Diffusion magnetic resonance imaging is a medical imaging technology to probe anatomical architectures of biological samples in an in vivo and non-invasive manner through measuring water diffusion. It is widely used to reconstruct white matter fiber tracts in brains. This can be done in several steps. Typically, the first step is to estimate the diffusion direction(s) for each voxel of the biological sample under study by extracting the leading eigenvector from the estimated diffusion tensor at each voxel. As it is reasonable to assume that the diffusion directions from neighboring voxels are similar, a local smoothing may be applied to the estimated tensors or directions to improve the estimation of diffusion directions. Finally, a tracking algorithm is used to reconstruct fiber tracts based on (estimated) diffusion directions.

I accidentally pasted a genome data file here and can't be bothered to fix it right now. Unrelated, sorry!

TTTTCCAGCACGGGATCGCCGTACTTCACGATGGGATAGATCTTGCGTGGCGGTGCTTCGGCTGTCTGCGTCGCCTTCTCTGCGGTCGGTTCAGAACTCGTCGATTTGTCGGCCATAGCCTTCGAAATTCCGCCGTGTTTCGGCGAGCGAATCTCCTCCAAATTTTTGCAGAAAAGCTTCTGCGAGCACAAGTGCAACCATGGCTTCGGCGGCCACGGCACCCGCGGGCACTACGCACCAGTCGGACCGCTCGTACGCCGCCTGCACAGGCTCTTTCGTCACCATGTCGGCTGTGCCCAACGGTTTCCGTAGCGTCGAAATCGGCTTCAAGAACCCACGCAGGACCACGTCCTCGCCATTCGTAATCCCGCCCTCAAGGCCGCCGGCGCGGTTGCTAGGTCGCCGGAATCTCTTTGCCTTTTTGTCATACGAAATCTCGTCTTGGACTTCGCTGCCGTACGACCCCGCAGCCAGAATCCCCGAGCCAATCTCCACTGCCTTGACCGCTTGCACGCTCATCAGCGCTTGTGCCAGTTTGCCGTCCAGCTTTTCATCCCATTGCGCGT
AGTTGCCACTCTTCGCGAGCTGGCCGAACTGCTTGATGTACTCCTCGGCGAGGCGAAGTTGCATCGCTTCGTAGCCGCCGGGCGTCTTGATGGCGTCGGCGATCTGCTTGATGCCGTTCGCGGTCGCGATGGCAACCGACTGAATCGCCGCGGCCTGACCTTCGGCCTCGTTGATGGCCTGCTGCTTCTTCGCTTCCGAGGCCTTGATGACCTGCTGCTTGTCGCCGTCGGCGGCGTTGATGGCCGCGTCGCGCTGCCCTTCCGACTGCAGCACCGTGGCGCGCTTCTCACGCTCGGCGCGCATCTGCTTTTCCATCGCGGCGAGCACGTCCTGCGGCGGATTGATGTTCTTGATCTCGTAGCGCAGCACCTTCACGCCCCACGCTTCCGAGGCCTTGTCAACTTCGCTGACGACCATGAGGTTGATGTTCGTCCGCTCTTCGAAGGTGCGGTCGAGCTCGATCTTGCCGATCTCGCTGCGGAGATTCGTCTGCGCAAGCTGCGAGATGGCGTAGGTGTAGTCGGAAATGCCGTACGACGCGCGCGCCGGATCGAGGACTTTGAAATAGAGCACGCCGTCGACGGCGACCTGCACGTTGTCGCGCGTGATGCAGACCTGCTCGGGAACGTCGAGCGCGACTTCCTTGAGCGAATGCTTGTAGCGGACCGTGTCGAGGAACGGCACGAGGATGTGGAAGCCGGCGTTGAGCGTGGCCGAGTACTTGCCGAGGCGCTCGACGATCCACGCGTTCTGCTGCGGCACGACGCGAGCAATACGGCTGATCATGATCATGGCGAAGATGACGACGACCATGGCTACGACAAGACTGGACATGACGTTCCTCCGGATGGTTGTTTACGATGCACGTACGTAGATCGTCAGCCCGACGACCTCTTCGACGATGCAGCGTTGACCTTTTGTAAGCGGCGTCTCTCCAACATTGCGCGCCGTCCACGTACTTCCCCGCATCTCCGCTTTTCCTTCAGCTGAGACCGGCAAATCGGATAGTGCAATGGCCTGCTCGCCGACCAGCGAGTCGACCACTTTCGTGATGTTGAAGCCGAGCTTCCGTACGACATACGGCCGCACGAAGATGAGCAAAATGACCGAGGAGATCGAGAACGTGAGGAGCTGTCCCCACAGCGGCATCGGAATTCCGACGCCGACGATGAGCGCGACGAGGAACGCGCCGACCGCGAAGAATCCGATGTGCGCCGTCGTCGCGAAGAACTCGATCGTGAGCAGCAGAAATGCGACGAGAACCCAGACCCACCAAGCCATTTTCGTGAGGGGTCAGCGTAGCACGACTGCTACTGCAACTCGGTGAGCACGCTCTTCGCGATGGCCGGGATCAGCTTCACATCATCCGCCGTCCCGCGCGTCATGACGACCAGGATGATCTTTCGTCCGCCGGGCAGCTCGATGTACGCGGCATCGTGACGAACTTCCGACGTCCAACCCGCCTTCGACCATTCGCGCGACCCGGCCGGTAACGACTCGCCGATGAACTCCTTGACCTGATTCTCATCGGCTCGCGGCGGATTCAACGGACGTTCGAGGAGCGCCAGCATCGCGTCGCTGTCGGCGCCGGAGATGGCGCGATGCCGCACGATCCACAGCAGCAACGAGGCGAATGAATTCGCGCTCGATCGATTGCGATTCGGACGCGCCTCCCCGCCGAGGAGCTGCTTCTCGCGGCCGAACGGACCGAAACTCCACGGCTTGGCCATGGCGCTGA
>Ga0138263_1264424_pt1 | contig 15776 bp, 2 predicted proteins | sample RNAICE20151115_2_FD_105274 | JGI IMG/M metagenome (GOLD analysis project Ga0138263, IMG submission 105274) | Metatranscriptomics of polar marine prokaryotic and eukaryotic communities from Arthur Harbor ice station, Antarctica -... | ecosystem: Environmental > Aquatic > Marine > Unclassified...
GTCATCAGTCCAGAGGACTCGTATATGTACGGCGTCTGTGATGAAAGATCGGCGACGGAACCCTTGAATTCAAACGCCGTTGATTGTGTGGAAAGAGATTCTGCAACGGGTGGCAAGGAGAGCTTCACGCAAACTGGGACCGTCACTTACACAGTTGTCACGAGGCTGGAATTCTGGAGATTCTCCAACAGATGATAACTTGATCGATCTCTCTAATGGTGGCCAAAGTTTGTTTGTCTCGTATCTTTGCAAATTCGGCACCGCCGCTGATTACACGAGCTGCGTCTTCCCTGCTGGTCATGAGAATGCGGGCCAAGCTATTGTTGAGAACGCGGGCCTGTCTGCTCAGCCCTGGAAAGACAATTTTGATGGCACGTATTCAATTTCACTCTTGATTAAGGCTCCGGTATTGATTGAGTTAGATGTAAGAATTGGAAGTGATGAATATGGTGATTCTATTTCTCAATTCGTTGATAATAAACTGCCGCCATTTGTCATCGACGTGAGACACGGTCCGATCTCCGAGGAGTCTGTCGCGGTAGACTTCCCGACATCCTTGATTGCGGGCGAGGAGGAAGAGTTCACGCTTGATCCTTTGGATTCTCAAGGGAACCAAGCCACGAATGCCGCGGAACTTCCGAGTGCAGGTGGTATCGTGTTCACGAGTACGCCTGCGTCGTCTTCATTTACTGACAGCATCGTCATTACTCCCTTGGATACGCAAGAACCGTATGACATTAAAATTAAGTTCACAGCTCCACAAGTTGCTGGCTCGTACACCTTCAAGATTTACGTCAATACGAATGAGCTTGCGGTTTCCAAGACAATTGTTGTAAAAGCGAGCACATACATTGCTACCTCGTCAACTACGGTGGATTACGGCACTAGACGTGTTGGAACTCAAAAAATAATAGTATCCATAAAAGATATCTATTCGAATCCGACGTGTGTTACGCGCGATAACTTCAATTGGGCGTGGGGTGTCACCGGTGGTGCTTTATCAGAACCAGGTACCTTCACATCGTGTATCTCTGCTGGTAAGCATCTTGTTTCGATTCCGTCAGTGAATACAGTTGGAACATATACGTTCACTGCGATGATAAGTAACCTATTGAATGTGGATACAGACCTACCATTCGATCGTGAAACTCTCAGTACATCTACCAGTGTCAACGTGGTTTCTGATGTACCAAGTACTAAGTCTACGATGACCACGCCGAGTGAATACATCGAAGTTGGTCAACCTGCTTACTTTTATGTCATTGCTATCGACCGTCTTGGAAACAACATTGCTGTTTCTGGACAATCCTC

Most commonly used tensor estimation methods assume a single tensor and do not work well when there are multiple principal diffusion directions within a single voxel. The first part of this talk describes a new method which is able to identify and estimate multiple diffusion directions within a voxel. This method is based on a new parametrization of the multi-tensor model and it produces reliable results even when there are multiple principal diffusion directions within the voxels. In the second part this talk proposes a novel direction smoothing method which greatly improves diffusion direction estimation in regions with crossing fibers. This smoothing method is shown to have excellent theoretical and empirical properties. Lastly this talks presents a novel fiber tracking algorithm which takes (estimated) diffusion directions as input and accommodates multiple directions within a voxel. The overall methodology is illustrated with data sets collected for the study of Alzheimer's disease.
This is joint work with Debashis Paul, Jie Peng and Raymond Wong.